Faced with more than half of the nation’s governors announcing their opposition to bringing in Syrian refugees following the Paris attacks, senior Obama administration officials sought Tuesday to assuage the country’s national security concerns—and remind those who want to shut down their states’ borders that the resettlement program is administered at the federal level.
In a background call open to members of the press, the officials said Syrian refugees undergo additional screening in an already-thorough vetting process that involves interviews and biometric checks from intelligence and law-enforcement agencies. The U.S. refugee-resettlement process takes, on average, 18 to 24 months.
"This is a federal program carried out under the authority of federal law, and refugees arriving in the U.S. are protected by the Constitution,” said one senior administration official. “So while state and local governments have an important consultative role to play in the resettlement of refugees, the resettlement program is, as you’re hearing, administered by the federal government."
The Obama administration announced in September that the U.S. would take in an additional 10,000 Syrian refugees (and 85,000 total) next year to alleviate the horror from a war that has lasted more than four years. Of the millions of Syrians displaced, the U.S. has taken in only about 2,000 such refugees. It wasn’t until the recent Paris terrorist attacks that 27 governors began their protest, which has spread to the Capitol, where Senate Majority Leader Mitch McConnell and House Speaker Paul Ryan called Tuesday for a “pause” in the refugee program.
“At the very least [it] strikes me that we need a pause or a moratorium because the American people are quite concerned and upset about the possibility of terrorists coming into our country through some kind of refugee program,” said McConnell. “I for one don’t feel particularly comforted by the assertion that our government can vet these refugees.”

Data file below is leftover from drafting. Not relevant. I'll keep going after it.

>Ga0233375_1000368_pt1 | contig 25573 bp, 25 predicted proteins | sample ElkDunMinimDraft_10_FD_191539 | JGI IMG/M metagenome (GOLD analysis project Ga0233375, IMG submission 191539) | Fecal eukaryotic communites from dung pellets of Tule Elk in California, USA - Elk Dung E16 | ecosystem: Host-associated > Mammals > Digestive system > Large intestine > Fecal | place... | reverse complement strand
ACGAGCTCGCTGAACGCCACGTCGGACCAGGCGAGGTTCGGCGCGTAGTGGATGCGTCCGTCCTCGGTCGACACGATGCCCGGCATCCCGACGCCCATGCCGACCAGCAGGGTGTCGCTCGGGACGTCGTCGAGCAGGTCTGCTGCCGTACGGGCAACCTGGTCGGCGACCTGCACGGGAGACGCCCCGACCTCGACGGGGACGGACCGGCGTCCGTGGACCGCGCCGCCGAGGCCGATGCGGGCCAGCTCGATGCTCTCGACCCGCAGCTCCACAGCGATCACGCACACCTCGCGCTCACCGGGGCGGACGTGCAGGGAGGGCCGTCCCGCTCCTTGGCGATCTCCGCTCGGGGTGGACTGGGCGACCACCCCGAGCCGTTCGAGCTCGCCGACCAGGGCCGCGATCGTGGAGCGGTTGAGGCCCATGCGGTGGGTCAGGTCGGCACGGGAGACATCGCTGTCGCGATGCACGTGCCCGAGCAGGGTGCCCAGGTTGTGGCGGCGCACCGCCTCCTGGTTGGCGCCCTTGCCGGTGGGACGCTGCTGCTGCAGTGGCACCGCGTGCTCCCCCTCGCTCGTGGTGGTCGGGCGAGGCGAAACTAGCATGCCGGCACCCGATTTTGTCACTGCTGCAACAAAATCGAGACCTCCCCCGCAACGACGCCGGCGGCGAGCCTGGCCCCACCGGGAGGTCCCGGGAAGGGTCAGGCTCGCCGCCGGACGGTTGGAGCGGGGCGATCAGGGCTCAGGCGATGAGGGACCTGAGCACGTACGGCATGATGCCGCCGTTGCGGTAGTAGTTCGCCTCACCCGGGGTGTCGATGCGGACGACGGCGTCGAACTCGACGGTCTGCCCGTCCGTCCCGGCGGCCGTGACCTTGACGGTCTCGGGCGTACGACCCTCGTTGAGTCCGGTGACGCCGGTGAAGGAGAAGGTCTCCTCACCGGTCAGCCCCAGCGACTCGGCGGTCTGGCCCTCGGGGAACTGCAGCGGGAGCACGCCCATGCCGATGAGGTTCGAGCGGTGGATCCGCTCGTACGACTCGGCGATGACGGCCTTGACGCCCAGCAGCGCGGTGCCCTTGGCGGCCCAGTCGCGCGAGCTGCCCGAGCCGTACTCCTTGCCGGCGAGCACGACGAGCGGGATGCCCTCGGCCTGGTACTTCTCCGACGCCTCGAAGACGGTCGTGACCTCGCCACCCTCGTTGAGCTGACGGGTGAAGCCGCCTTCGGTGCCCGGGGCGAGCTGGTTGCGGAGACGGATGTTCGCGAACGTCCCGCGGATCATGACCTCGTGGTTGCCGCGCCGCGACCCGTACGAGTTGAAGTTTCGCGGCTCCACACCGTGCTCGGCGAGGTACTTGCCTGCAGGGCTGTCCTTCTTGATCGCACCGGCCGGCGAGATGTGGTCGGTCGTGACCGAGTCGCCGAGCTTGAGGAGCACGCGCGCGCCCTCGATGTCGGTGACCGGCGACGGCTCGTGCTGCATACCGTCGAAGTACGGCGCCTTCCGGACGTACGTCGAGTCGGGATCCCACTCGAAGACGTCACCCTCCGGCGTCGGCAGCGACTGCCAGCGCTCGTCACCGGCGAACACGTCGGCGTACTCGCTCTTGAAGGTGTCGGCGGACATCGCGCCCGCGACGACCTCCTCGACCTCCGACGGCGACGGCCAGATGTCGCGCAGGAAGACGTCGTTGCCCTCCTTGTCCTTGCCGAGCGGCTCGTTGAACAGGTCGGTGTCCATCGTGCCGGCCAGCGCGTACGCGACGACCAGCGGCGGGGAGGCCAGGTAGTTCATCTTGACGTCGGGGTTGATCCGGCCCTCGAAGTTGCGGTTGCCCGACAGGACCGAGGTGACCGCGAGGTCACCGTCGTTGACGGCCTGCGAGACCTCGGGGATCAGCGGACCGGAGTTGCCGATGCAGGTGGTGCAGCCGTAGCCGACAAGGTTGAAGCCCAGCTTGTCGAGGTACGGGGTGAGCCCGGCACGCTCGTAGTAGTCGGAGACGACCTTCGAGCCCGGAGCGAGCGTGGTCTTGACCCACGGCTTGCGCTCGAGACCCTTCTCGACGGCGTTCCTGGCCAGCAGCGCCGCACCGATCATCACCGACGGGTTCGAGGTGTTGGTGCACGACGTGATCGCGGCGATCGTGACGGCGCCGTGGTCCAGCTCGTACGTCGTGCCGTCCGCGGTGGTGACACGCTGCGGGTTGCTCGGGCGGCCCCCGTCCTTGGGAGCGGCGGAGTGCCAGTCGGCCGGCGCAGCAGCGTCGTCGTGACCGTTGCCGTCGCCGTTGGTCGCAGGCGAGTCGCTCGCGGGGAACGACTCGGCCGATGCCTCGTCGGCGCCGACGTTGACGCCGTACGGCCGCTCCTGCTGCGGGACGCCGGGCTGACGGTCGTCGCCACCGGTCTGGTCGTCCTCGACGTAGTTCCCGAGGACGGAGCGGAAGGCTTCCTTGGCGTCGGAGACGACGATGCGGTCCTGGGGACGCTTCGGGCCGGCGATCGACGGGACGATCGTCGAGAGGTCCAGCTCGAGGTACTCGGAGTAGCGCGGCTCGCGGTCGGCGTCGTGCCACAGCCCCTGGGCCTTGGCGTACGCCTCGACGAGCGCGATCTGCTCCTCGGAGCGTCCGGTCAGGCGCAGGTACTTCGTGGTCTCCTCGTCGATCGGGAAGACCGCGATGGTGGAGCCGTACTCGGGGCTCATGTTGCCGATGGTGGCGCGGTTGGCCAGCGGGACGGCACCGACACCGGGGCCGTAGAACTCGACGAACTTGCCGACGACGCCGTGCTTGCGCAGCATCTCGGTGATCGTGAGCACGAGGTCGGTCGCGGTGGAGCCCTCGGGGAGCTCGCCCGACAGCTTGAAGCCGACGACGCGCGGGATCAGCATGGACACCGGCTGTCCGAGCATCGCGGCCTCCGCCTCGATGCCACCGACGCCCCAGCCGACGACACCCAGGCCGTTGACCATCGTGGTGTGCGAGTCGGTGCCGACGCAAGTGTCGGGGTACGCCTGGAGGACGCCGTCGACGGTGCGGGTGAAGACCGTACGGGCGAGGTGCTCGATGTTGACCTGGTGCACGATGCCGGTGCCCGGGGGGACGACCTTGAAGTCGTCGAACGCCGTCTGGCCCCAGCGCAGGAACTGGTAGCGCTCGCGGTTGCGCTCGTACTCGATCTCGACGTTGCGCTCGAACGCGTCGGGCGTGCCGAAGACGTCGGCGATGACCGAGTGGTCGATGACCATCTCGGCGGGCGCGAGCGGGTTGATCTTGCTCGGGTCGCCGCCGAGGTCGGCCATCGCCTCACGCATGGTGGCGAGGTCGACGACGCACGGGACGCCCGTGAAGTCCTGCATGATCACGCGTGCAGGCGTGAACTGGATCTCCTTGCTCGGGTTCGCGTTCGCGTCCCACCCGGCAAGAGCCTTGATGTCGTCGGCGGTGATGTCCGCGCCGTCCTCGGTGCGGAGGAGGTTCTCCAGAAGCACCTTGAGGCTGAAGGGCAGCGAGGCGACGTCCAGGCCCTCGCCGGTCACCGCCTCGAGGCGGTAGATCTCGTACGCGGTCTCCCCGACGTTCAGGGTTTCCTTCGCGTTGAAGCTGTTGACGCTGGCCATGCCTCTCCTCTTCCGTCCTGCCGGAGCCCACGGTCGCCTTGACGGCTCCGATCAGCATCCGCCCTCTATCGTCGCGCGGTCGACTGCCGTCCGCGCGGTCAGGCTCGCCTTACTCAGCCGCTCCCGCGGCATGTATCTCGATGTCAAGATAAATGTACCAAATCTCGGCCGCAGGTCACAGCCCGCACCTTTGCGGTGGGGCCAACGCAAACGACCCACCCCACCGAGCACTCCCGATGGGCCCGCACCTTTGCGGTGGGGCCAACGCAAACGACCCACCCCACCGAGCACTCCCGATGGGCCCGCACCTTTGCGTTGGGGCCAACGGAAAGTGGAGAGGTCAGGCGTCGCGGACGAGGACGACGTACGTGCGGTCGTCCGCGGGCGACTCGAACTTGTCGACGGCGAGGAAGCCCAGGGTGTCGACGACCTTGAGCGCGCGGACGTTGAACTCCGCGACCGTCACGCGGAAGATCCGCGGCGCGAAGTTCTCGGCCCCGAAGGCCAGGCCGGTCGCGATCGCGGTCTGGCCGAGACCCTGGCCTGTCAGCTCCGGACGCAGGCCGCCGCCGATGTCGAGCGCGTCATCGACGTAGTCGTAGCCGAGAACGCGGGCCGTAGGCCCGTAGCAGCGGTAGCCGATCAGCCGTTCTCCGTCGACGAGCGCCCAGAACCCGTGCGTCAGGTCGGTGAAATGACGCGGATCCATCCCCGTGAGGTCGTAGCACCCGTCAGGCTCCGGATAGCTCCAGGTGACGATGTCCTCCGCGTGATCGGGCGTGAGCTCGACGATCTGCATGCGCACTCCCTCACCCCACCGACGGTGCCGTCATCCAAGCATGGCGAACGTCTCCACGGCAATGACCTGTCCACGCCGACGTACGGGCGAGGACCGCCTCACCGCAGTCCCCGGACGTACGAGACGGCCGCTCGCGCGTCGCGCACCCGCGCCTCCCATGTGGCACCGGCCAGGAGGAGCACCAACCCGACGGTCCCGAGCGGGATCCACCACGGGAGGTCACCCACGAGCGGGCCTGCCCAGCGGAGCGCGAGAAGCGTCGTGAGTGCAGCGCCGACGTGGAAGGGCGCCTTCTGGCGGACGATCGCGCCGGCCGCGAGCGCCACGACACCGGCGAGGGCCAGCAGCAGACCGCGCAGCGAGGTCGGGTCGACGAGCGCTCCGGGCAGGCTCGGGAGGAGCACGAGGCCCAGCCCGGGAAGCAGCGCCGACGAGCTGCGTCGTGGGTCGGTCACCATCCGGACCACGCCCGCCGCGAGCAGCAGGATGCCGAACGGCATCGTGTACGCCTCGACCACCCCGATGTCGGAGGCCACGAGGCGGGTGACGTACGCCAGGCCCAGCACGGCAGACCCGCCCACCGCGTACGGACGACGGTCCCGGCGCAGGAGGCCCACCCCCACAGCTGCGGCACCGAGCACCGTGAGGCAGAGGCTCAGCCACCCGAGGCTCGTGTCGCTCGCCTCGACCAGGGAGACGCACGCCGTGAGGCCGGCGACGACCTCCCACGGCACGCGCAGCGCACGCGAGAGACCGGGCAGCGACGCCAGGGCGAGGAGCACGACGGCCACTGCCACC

Even Democratic Sen. Chuck Schumer seemed to agree, saying Tuesday that a "pause" might be necessary and that he was waiting to hear more information from the Obama administration.
The Islamic State has claimed responsibility for the attacks that left 129 dead Friday, and France has retaliated, bombing targets in Syria. A Syrian passport was found near the body of one of the suicide bombers, and although Serbian and French officials have reportedly said it is fake, some of the attackers are believed to have spent time in Syria in the past few years. Republicans have latched onto those details and prior comments by FBI Director James Comey acknowledging “gaps” in the screening system for Syrian refugees.
The administration official Tuesday said the U.S. could actually "be a home for many more refugees” than it is taking in, citing the much bigger Vietnamese resettlement in the U.S. decades ago. The official said there were plans to propose an expansion before the president’s announcement.
But the official also acknowledged the growing concerns of mostly Republican politicians, saying the administration would hold calls and briefings for governors, mayors, and Congress members this week. "The thing I most fear about this current discussion going on in the United States is that we will lose bipartisan support for this program that it has enjoyed for decades through Democratic administrations, through Republican administrations, through different majorities in the House and Senate,” said the official. "This is a very precious thing, I think. In the current day and age it’s been a rare thing. So I hope that that continues.”
CORRECTION: Due to a State Department error, the original version of this story incorrectly said that a quarter of Syrian refugees are adults over 60. The correct number is 2.5 percent.
We want to hear what you think about this article. Submit a letter to the editor or write to firstname.lastname@example.org.
Alex Rogers covers Congress as a staff correspondent for National Journal. He previously worked as a political reporter at TIME. He is a native of Bethesda, Maryland and a graduate of Vanderbilt University.